Which they ate with a runcible spoon;

And hand in hand, on the edge of the sand,

They danced in the light of the moon,

The moon,

The moon,

They danced in the light of the moon.

*Sigh…* If that’s an example of what limerick writing can do for one’s lyricism, I say let’s write more limericks. Lear’s delightful turns of phrase birthed his own brand of neologisms. Runcible, for example, was adopted into general use (though no one seems to know what it means).

Traditionally, limericks were a popular form of witticism that veered towards lewdness, with the simple AABBA form lending itself to rhythmic silliness. Edward Lear steered clear of bawdy themes, choosing instead to defy his readers’ expectations. On an interesting side note, for a supposedly “silly guy,”  Edward Lear weathered an unfair share of unhappiness. One of twenty-one siblings, he was sickly all his life, suffered long bouts of melancholia (which he dubbed “The Morbids”), and experienced some soul-crushing knock-backs in the romance department.

Grist for the limerick mill?

A Toast to Edward Lear!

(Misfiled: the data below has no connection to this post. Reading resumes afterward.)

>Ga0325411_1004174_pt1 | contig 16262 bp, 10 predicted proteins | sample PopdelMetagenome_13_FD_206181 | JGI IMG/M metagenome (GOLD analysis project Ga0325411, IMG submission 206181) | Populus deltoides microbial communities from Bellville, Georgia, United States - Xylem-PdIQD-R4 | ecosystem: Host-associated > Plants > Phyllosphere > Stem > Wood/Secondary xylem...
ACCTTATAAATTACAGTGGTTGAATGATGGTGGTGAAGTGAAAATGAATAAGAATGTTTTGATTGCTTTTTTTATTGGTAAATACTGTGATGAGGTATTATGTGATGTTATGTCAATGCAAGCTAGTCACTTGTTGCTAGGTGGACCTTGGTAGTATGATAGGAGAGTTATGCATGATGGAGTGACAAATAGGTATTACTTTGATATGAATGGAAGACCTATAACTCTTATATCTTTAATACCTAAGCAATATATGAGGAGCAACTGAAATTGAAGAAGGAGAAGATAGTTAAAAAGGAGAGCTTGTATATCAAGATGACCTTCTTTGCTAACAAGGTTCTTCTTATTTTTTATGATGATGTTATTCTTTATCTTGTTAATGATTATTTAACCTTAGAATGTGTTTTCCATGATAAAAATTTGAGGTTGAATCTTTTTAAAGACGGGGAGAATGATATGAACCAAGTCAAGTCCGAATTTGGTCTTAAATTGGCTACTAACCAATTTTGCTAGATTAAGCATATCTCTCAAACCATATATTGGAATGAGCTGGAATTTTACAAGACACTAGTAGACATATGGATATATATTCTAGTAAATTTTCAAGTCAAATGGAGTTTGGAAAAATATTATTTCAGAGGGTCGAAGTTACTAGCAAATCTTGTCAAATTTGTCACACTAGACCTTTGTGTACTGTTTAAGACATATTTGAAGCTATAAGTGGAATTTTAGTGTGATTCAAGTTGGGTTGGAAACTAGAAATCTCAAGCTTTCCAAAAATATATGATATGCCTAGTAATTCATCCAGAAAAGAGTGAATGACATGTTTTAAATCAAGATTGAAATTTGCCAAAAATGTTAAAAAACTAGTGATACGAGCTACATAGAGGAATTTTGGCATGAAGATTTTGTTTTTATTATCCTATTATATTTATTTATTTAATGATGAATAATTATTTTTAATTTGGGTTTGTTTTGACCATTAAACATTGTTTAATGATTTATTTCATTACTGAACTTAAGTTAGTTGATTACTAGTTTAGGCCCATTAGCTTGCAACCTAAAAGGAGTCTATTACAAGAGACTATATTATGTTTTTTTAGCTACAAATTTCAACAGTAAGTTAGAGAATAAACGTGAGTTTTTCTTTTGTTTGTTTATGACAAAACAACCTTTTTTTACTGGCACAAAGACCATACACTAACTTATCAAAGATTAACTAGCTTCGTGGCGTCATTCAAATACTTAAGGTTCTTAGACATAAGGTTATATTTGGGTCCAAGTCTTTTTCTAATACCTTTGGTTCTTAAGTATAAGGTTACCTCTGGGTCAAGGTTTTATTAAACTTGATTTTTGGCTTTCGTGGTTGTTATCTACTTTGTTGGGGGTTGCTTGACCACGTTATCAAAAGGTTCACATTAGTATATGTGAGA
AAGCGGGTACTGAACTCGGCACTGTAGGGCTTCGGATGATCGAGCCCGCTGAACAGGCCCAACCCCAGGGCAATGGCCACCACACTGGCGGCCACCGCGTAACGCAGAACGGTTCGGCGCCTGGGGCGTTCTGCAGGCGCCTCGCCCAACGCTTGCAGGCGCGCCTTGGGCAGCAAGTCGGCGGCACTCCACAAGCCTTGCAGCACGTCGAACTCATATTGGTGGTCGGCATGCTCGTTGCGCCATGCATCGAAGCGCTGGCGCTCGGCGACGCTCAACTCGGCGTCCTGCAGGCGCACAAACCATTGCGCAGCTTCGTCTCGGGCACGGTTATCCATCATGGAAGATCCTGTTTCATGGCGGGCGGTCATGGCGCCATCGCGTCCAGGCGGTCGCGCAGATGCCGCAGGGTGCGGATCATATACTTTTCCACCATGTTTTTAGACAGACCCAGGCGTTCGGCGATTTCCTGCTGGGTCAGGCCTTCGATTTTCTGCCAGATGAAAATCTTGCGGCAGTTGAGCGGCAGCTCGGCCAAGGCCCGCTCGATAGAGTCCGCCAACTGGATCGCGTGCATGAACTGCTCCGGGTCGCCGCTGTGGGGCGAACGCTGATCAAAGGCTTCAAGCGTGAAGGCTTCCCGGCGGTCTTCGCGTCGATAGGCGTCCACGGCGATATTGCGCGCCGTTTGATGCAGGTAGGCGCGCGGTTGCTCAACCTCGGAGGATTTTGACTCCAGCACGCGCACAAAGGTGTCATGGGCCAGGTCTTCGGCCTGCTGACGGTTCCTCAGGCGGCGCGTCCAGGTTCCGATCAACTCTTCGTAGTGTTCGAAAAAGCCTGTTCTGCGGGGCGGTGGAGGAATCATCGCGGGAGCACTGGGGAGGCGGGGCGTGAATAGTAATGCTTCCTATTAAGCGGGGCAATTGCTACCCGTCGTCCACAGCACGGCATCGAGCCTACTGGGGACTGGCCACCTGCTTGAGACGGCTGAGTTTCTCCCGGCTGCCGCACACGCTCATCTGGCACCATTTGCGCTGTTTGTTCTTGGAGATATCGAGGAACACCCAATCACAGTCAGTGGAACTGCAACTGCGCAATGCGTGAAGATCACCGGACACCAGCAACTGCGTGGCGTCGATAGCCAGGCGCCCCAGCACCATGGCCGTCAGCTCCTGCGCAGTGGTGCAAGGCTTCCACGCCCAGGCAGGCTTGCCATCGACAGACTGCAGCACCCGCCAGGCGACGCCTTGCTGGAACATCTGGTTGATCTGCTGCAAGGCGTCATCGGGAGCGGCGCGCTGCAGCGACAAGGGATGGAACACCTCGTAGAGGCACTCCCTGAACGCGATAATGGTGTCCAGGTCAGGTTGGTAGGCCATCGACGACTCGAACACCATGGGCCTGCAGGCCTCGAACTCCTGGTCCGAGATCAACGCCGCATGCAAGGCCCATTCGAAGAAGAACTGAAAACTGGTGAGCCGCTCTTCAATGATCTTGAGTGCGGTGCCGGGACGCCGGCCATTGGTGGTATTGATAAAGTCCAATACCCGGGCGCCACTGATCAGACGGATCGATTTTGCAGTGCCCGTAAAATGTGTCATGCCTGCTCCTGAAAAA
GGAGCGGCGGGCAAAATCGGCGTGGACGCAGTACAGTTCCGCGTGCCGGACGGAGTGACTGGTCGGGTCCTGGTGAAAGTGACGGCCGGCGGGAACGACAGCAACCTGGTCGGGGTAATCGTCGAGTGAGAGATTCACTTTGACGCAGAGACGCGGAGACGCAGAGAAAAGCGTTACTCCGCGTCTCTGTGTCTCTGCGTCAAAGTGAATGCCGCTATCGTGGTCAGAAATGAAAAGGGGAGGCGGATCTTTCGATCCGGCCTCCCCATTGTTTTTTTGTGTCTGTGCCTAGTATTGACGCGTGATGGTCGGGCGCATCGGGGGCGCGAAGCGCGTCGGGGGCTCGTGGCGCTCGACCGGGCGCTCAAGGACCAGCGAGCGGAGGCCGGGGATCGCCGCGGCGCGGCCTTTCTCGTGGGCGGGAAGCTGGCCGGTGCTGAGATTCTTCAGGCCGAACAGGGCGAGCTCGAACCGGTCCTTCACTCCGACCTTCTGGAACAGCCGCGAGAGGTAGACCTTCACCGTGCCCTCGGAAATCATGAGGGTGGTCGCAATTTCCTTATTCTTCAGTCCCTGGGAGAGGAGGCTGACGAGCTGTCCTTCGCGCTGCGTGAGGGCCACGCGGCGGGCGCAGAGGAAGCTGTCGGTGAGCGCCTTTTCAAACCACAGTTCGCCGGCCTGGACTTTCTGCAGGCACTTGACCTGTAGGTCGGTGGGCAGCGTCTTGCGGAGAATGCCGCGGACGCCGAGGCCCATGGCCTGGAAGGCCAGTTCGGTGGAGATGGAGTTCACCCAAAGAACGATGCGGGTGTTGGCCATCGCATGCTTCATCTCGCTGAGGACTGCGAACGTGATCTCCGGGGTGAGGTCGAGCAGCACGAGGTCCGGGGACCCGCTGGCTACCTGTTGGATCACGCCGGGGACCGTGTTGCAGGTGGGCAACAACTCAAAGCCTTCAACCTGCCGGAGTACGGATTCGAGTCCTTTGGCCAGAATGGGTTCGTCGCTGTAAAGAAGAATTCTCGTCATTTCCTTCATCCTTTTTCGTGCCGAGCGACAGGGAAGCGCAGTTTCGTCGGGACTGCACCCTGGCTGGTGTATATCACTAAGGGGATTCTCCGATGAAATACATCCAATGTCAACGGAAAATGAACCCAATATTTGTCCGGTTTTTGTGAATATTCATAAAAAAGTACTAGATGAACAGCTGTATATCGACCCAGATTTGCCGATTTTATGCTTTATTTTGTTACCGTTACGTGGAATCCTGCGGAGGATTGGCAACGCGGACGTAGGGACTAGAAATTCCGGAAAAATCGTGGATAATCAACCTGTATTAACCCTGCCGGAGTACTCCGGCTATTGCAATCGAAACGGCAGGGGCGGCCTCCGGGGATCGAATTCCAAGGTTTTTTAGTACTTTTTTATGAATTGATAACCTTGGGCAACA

Here’s to the doomed lover, lost creative soul, and weaver of eternal word-spells. In his honour, I’m going to publish my feeble limerick attempts here. I’m not too proud to have a go, but I think I’ll leave the bawdiness to be tackled by someone else (someone who’s not aspiring to sell books to children).

Here’s a limerick of mine that’s suitable for the kiddies:

3718105140_2e5ef563bc_mTootles the Owlet by Ali Stegert

An owlet was learning to hoot

But all she could do was say Toot!

Her ma was dismayed

At the thing she had laid

But forgave her because she was cute

And here’s a lame limerick on blogging:

The Blogger’s Creed by Ali Stegert

You may ask what keeps me a-bloggin’

When my stats are taking a floggin’

It’s so I’ll be read

Before I drop dead

‘Cause then there’ll be naught in my noggin

Over to You

Go on! See if you can come up with a couple of your own runcible limericks, and don’t be shy! Share them in the comments below. I hope my friends in Facebookland will join in after our fun discussion about nought versus naught. Fingers crossed!

Image Credits:

A Book of Nonsense: Public Domain, sourced on Wikipedia

OwlPussycat: Public Domain, sourced on Wikipedia

Spectacled Owl Mother & Baby by Steve Wilson, CC 2.0